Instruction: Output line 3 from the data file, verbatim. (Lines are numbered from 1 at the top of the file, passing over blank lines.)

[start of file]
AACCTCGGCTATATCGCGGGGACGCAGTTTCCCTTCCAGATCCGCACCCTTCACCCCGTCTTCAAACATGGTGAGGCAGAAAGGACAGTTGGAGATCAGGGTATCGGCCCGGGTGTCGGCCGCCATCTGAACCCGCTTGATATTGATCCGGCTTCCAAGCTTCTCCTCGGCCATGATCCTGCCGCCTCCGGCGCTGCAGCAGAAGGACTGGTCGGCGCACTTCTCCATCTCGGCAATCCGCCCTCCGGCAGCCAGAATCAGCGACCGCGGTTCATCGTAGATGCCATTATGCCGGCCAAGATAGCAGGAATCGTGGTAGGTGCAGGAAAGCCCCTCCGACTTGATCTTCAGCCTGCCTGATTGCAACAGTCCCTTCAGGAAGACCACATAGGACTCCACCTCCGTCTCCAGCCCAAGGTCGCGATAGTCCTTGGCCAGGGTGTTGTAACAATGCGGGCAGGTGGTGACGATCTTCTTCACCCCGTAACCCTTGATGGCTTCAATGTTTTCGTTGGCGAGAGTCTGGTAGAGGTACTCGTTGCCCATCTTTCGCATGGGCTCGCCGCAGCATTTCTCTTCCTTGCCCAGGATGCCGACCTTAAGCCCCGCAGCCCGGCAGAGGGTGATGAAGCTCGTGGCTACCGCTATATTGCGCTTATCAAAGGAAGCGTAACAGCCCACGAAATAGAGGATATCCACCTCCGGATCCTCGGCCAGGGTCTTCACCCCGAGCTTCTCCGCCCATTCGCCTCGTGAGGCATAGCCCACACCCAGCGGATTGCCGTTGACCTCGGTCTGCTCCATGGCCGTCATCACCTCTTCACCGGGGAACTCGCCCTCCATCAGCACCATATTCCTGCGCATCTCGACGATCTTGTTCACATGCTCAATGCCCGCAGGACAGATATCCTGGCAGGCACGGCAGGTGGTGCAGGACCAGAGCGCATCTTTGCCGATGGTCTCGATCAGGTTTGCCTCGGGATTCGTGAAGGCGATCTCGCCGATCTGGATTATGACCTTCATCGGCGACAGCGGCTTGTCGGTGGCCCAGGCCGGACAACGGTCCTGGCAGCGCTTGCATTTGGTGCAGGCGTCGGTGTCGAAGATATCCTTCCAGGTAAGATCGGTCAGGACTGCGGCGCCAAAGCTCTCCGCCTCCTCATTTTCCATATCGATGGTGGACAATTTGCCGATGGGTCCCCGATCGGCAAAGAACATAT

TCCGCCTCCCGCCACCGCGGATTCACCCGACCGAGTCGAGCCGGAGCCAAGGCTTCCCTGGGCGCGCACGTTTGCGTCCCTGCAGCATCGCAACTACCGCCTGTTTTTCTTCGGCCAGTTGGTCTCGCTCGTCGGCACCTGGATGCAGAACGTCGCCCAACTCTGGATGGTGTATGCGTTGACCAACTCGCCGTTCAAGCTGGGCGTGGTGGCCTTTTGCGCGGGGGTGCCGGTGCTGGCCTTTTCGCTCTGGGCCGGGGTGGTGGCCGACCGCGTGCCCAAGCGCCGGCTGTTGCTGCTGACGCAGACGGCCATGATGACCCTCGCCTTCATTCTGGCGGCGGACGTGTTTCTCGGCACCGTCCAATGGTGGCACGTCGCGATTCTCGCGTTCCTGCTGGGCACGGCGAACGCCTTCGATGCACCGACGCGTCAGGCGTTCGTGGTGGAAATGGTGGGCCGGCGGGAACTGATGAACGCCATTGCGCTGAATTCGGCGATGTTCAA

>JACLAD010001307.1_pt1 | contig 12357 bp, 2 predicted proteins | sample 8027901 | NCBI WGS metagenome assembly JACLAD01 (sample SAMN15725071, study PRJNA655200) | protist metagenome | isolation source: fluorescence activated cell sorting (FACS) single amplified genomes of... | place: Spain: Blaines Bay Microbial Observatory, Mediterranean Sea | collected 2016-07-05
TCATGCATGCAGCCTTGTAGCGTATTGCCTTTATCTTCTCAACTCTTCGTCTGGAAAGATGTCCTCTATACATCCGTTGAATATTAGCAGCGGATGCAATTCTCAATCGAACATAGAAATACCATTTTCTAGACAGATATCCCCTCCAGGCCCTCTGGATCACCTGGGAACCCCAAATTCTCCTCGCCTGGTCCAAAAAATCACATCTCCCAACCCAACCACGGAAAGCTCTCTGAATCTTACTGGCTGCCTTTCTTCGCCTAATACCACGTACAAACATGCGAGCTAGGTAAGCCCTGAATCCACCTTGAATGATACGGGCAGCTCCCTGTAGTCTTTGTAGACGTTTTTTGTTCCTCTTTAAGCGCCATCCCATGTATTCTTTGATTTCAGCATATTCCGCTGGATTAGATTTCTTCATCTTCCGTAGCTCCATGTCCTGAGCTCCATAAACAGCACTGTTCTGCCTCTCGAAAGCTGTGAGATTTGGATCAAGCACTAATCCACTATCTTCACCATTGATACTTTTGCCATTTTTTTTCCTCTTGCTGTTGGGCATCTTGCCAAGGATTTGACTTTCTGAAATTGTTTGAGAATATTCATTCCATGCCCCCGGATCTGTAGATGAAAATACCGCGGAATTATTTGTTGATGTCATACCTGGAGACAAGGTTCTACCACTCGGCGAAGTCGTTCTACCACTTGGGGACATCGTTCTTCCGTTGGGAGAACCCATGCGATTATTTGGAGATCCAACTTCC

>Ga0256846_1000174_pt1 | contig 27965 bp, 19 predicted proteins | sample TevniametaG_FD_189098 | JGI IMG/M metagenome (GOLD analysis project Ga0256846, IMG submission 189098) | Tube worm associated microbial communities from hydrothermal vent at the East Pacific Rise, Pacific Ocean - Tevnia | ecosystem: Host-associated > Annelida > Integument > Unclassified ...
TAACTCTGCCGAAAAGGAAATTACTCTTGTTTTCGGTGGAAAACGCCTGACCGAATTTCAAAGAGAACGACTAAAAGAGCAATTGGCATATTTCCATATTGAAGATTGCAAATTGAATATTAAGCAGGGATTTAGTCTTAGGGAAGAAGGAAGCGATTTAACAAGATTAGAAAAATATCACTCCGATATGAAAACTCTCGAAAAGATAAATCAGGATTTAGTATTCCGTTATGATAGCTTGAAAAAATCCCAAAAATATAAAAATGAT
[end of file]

>JACLAD010001307.1_pt1 | contig 12357 bp, 2 predicted proteins | sample 8027901 | NCBI WGS metagenome assembly JACLAD01 (sample SAMN15725071, study PRJNA655200) | protist metagenome | isolation source: fluorescence activated cell sorting (FACS) single amplified genomes of... | place: Spain: Blaines Bay Microbial Observatory, Mediterranean Sea | collected 2016-07-05